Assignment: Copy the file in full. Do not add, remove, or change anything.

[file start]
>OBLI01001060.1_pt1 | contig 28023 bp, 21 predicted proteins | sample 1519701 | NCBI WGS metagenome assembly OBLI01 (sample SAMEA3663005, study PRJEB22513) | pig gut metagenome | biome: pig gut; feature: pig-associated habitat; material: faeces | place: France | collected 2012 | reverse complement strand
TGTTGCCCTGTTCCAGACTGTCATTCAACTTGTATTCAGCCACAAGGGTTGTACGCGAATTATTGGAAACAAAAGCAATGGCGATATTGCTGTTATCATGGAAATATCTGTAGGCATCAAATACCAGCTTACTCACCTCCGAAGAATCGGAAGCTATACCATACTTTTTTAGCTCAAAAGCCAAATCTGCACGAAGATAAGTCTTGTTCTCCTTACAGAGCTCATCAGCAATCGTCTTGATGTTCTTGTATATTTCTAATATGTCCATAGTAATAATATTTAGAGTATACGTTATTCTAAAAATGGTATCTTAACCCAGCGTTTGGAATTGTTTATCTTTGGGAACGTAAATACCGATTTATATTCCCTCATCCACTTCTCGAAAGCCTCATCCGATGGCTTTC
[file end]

>OBLI01001060.1_pt1 | contig 28023 bp, 21 predicted proteins | sample 1519701 | NCBI WGS metagenome assembly OBLI01 (sample SAMEA3663005, study PRJEB22513) | pig gut metagenome | biome: pig gut; feature: pig-associated habitat; material: faeces | place: France | collected 2012 | reverse complement strand
TGTTGCCCTGTTCCAGACTGTCATTCAACTTGTATTCAGCCACAAGGGTTGTACGCGAATTATTGGAAACAAAAGCAATGGCGATATTGCTGTTATCATGGAAATATCTGTAGGCATCAAATACCAGCTTACTCACCTCCGAAGAATCGGAAGCTATACCATACTTTTTTAGCTCAAAAGCCAAATCTGCACGAAGATAAGTCTTGTTCTCCTTACAGAGCTCATCAGCAATCGTCTTGATGTTCTTGTATATTTCTAATATGTCCATAGTAATAATATTTAGAGTATACGTTATTCTAAAAATGGTATCTTAACCCAGCGTTTGGAATTGTTTATCTTTGGGAACGTAAATACCGATTTATATTCCCTCATCCACTTCTCGAAAGCCTCATCCGATGGCTTTC